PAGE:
The heavy downpour in the months of April and May has led to seven people drowning
At least seven people have died in the seasonal rivers that meander within the Kakuma settlement area inhabited by both the host and refugee population.
During the period March to May a male adult from the host community reportedly died in the river, as well as five refugees who died between these months. The seven who died drowned in the river following a heavy downpour that led to flooding in Kakuma.
Two Darfurians, one male adult died in the Kakuma flooding in mid April. One was found dead while the body of the other one was not found according to the source from a community leader.
In speaking with an official from the International Rescue Committee (IRC) they stated that they have only confirmed four refugees who have died due to drowning since last January. “From January to May, we only had four people who had drowned,” said the IRC health leader in an interview with KANERE journalist
However, KANERE received different reports that seven persons had drowned inside the camp. This number varies from the information obtained from the IRC. “We don’t keep data of natural calamities. Ten people may get drowned but we might only receive three bodies,” affirmed a clinical official at the IRC.
In mid-May a Sudanese refugee child of seven years old from Equatoria community died in the tributaries of the river Nabek that connects with Kalemchuch river which forms a larger river as it joins up with Tarach river at the outskirts of the Kakuma settlement inhabited by a local community of Turkana people. These rivers have frequently been dangerous where many cases of drowning took place in and near the camp settlement.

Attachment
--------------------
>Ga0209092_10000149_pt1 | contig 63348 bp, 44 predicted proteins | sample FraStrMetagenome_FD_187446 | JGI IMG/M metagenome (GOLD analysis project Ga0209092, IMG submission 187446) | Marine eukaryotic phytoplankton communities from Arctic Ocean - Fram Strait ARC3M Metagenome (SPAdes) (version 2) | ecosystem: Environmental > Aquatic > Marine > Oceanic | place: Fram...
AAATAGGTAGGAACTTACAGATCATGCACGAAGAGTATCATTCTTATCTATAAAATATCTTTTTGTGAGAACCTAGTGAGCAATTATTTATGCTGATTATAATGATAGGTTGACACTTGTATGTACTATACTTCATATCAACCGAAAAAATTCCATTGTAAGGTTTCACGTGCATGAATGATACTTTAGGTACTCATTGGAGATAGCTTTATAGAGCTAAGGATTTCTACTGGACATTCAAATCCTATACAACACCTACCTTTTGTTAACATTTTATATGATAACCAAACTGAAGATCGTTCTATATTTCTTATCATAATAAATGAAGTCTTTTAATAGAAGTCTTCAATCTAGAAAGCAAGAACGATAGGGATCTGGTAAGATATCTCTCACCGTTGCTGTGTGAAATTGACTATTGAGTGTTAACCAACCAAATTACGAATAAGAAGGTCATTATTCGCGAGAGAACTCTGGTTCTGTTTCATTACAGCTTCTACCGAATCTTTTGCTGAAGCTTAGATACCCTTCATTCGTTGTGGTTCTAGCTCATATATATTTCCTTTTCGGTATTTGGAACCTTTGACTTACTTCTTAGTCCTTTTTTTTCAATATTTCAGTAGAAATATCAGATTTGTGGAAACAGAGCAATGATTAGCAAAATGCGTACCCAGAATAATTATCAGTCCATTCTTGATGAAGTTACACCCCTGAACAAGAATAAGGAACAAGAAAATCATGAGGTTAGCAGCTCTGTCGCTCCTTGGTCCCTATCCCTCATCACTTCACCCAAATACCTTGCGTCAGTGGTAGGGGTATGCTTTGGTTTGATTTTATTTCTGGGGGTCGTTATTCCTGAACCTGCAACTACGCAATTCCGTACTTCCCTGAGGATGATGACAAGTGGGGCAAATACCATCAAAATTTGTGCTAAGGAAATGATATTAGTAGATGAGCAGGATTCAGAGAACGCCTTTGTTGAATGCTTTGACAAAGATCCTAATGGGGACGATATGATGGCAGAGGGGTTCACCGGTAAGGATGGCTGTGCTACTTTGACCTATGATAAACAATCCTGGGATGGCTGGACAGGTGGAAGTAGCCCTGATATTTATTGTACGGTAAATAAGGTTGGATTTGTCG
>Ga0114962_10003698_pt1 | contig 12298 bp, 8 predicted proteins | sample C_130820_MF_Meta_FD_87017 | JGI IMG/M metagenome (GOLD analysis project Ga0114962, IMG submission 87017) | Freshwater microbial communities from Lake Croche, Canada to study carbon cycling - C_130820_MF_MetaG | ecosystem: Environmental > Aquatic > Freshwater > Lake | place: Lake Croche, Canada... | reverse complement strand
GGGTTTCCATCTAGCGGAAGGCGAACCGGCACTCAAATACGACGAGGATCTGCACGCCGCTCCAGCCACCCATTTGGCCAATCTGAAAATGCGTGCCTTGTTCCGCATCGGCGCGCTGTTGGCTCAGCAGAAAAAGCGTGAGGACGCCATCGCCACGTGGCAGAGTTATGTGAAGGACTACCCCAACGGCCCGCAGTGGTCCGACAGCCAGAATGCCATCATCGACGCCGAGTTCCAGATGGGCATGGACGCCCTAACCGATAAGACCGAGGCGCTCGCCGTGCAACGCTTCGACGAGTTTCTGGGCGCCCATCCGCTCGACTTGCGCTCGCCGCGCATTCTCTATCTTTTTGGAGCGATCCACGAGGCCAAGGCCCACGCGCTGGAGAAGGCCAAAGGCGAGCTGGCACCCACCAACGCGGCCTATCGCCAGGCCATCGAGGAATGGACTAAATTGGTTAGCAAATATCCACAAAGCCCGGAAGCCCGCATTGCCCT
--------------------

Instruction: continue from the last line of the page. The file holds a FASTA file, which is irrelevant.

A number of unidentified persons are reported missing, according to local security departments who claimed that some of the cases of drowning have been recorded while many cases may go without being reported to the concerned authorities. “We can’t know the real number but flooding is dangerous in this camp,” LWF security personnel told KANERE.
Additionally, from the Ethiopian community in Kakuma 1, a male child of eleven months old crawled down to the pool of water and was drowned; in the past the pool acted as a collection point of overflowing water from the water tap at Kakuma 1 zone 1 block 10. During the flooding the hazardous hole filled up, posing a threat to unattended children in the camp. It was a sad moment for the parents and neighbours who found the dead body floating in the small pool. The pool was later covered up to avoid any possible accident in the future.
In a section of Kakuma 2 settlements a Somali male youth and a Sudanese male adult died in the Kalemchuch river in the month of May. In December 2011, two children from one family of Burundian origin drowned in the pool of water at Kakuma 1 zone 4 block 1, moments after taking lunch with their parents.
KANERE urges the camp residents and the host community to beware of the dangers linked to the flooding, especially for innocent children.